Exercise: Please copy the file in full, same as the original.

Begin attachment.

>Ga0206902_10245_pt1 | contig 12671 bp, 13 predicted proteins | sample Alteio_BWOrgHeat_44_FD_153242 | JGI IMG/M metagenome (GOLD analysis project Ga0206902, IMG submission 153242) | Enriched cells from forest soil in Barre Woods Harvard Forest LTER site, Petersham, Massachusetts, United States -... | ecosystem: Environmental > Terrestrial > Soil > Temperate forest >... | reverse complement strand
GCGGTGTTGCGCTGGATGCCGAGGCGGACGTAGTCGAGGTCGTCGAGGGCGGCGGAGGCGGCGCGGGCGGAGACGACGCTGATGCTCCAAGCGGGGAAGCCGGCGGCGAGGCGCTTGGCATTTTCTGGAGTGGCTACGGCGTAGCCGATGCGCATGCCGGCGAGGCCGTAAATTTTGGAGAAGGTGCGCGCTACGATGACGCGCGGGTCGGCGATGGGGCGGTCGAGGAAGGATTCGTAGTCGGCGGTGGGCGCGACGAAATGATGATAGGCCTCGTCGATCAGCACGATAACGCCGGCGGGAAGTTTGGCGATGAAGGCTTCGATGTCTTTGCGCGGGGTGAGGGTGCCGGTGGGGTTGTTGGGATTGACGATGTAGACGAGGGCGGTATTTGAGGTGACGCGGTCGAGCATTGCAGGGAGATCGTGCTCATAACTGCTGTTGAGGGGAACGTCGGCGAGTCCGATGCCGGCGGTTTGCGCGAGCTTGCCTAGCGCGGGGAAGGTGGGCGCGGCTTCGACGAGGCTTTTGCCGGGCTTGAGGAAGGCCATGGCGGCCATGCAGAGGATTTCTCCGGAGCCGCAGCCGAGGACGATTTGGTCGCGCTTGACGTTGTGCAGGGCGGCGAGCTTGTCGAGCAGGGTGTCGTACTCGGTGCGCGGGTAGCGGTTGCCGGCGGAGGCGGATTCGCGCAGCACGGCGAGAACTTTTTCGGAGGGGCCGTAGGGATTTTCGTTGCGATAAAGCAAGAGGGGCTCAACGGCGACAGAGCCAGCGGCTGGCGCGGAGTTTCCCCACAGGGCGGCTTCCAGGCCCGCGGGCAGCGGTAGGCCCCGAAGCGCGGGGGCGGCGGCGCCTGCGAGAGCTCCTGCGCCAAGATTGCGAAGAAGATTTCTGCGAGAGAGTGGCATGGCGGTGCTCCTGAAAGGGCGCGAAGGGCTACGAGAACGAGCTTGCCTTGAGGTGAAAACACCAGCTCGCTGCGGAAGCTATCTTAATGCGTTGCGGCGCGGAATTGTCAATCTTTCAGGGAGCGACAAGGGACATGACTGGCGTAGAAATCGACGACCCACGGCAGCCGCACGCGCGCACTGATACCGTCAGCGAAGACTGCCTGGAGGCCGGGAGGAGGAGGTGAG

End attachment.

>Ga0206902_10245_pt1 | contig 12671 bp, 13 predicted proteins | sample Alteio_BWOrgHeat_44_FD_153242 | JGI IMG/M metagenome (GOLD analysis project Ga0206902, IMG submission 153242) | Enriched cells from forest soil in Barre Woods Harvard Forest LTER site, Petersham, Massachusetts, United States -... | ecosystem: Environmental > Terrestrial > Soil > Temperate forest >... | reverse complement strand
GCGGTGTTGCGCTGGATGCCGAGGCGGACGTAGTCGAGGTCGTCGAGGGCGGCGGAGGCGGCGCGGGCGGAGACGACGCTGATGCTCCAAGCGGGGAAGCCGGCGGCGAGGCGCTTGGCATTTTCTGGAGTGGCTACGGCGTAGCCGATGCGCATGCCGGCGAGGCCGTAAATTTTGGAGAAGGTGCGCGCTACGATGACGCGCGGGTCGGCGATGGGGCGGTCGAGGAAGGATTCGTAGTCGGCGGTGGGCGCGACGAAATGATGATAGGCCTCGTCGATCAGCACGATAACGCCGGCGGGAAGTTTGGCGATGAAGGCTTCGATGTCTTTGCGCGGGGTGAGGGTGCCGGTGGGGTTGTTGGGATTGACGATGTAGACGAGGGCGGTATTTGAGGTGACGCGGTCGAGCATTGCAGGGAGATCGTGCTCATAACTGCTGTTGAGGGGAACGTCGGCGAGTCCGATGCCGGCGGTTTGCGCGAGCTTGCCTAGCGCGGGGAAGGTGGGCGCGGCTTCGACGAGGCTTTTGCCGGGCTTGAGGAAGGCCATGGCGGCCATGCAGAGGATTTCTCCGGAGCCGCAGCCGAGGACGATTTGGTCGCGCTTGACGTTGTGCAGGGCGGCGAGCTTGTCGAGCAGGGTGTCGTACTCGGTGCGCGGGTAGCGGTTGCCGGCGGAGGCGGATTCGCGCAGCACGGCGAGAACTTTTTCGGAGGGGCCGTAGGGATTTTCGTTGCGATAAAGCAAGAGGGGCTCAACGGCGACAGAGCCAGCGGCTGGCGCGGAGTTTCCCCACAGGGCGGCTTCCAGGCCCGCGGGCAGCGGTAGGCCCCGAAGCGCGGGGGCGGCGGCGCCTGCGAGAGCTCCTGCGCCAAGATTGCGAAGAAGATTTCTGCGAGAGAGTGGCATGGCGGTGCTCCTGAAAGGGCGCGAAGGGCTACGAGAACGAGCTTGCCTTGAGGTGAAAACACCAGCTCGCTGCGGAAGCTATCTTAATGCGTTGCGGCGCGGAATTGTCAATCTTTCAGGGAGCGACAAGGGACATGACTGGCGTAGAAATCGACGACCCACGGCAGCCGCACGCGCGCACTGATACCGTCAGCGAAGACTGCCTGGAGGCCGGGAGGAGGAGGTGAG